About PPE

The Parkdale People’s Economy Project is building just local (food) economies through  a Community Land Trust model, a local currency program Co-op Cred program;   community-based food distribution and procurement initiatives through Community Food Flow project.

Here is a quick presentation on Parkdale People’s Economy

History

The Parkdale People’s Economy (PPE) project got its start back in Fall 2010 when PARC commissioned a research project to the Urban Planning program at the University of Toronto to investigate the impacts of gentrification on food security in Parkdale. From this research project, the group of graduate students produced a report, “Beyond Bread and Butter: Toward Food Security in a Changing Parkdale.” Recommending policy options and community-based strategies, this report has been serving as a ‘road map’ for community planning efforts in Parkdale.

Since the release of the report in December 2010, two particular recommendations have been put into action. In 2011, Parkdale Food Coalition, now Parkdale Food Network, was formed to explore and facilitate community responses to food insecurity. Meanwhile, a Community Land Trust model was taken up for the further exploration through researching cases from other cities and engaging experts, key community players and researchers in the conversation. Out of initial investigation,  “A Place for Everyone: Parkdale CLT” report was published.

In 2012, the PPE received funding from the Metcalf Foundation to examine and test these innovative community economic development initiatives – the Co-op Cred program and a Community land trust model – in partnership with Greenest City and West End Food Coop. Echo Foundation also provided support to the development and implementation of the Co-op Cred program with PARC Ambassadors team.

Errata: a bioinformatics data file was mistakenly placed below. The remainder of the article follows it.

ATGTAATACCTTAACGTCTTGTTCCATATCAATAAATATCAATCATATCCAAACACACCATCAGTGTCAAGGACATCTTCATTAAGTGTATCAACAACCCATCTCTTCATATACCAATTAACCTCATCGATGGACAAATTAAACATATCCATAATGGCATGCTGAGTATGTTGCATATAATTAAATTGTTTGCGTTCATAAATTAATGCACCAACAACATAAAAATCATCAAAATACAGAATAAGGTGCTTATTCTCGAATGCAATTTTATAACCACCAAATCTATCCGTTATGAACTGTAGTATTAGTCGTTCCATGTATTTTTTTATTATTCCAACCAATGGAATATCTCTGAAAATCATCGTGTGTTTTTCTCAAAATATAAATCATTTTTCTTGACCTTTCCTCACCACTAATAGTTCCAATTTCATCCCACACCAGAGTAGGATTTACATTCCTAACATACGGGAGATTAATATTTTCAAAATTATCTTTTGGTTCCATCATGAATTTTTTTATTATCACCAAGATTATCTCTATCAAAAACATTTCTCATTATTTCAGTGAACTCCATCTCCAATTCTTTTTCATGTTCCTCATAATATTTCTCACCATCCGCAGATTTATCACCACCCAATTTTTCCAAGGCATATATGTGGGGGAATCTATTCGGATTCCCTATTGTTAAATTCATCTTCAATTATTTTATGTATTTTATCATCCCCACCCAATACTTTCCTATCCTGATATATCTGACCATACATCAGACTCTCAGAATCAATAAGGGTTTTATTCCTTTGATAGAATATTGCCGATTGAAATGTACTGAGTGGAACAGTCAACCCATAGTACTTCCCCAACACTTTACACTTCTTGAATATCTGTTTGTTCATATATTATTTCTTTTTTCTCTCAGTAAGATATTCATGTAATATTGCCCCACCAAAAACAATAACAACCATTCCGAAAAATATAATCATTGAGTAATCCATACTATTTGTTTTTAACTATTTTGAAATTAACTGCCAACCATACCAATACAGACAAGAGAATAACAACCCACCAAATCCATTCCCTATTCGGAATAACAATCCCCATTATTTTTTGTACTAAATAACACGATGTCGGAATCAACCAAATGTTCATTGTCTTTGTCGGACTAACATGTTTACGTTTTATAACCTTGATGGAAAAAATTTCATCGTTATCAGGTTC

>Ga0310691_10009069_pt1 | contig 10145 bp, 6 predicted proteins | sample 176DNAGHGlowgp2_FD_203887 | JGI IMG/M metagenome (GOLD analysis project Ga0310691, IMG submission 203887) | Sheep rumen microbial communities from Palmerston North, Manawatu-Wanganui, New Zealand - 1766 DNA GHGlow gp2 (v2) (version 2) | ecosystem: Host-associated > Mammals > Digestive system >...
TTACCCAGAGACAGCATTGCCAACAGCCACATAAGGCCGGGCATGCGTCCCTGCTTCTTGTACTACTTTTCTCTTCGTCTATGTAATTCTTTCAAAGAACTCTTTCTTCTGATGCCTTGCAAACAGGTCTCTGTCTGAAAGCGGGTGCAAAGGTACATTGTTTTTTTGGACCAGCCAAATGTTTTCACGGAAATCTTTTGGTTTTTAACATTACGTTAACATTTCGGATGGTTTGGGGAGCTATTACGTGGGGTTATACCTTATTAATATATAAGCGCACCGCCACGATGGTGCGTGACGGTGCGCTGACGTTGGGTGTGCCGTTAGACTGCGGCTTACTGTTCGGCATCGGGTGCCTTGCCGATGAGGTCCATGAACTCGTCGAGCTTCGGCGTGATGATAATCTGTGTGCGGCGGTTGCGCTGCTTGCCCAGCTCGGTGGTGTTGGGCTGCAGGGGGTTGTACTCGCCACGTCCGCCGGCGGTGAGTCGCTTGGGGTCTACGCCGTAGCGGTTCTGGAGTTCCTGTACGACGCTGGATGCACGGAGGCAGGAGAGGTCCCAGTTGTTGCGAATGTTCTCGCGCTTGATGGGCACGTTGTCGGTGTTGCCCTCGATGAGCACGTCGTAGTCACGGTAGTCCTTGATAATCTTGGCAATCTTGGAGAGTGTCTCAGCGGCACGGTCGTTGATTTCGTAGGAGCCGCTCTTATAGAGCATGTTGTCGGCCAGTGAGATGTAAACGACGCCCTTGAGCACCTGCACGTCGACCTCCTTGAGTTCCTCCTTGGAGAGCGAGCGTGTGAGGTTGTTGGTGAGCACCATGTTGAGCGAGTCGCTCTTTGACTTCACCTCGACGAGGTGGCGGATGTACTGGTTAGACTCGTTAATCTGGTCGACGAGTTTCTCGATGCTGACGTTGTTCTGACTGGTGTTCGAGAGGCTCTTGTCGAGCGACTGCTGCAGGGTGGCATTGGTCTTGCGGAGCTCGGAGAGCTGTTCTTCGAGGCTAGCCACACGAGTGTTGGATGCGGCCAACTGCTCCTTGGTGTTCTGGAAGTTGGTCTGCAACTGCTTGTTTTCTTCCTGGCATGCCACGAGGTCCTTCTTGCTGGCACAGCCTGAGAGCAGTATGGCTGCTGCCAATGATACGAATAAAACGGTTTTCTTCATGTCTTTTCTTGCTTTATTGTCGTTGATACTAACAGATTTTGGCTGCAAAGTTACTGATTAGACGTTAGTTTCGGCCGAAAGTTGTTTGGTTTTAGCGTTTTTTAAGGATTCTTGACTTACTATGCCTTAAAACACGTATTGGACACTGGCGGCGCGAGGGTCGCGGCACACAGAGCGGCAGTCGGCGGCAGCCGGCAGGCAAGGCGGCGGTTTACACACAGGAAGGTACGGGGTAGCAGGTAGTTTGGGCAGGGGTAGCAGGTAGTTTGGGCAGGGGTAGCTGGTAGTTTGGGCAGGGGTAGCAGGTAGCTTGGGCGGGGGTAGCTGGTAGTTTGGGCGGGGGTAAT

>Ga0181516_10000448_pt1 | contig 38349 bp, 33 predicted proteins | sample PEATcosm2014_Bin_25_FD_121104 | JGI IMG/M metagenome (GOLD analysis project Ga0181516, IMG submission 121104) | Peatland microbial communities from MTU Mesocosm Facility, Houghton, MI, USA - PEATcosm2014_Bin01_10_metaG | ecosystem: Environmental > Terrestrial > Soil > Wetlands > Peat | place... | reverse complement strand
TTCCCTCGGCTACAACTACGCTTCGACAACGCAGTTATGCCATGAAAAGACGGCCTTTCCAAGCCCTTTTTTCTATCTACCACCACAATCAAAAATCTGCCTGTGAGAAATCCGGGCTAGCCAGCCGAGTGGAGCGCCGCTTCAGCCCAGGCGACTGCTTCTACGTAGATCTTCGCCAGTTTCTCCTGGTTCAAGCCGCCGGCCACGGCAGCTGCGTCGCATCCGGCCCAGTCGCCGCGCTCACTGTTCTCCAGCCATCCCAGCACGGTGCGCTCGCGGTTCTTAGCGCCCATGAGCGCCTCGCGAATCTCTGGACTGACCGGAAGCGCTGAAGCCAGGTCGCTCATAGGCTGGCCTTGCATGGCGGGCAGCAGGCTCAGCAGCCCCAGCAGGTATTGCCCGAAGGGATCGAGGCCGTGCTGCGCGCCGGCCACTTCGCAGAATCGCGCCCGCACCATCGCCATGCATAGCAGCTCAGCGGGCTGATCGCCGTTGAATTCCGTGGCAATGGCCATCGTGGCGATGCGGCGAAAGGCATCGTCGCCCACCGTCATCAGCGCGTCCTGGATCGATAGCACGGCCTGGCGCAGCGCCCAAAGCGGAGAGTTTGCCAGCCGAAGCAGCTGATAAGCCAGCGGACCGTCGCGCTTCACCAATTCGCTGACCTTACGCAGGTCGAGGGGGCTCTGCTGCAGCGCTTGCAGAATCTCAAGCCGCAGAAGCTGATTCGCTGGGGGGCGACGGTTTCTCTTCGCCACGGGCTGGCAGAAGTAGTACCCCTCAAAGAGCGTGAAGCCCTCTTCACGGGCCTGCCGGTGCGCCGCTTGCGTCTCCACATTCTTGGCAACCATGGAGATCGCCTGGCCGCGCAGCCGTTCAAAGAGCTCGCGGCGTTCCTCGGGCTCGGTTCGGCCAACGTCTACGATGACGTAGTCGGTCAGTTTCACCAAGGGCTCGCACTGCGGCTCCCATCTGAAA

In 2013, PARC, a lead of collaborative, received a two-year grant from the Ontario Trillium Foundation to conduct a community food assessment study with a emphasis on food distribution and procurement in the non-profit community food sector – the Food Flow project.

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One Response to About PPE

  1. Andrew Owens says:

    Its about organizations coming together. Some people may consider it important to specify which kinds of organizations – spiritual, cultural, educational, retail, business, media, health-based, youth-oriented, residential associations, governmental, etc.

    You could outline what efforts are made to expand and include types of organization other than those already represented.

    Regular community input is good. And there could also be opportunities for ongoing input and volunteering by individuals.

    Hope this helps.

    Thanks.

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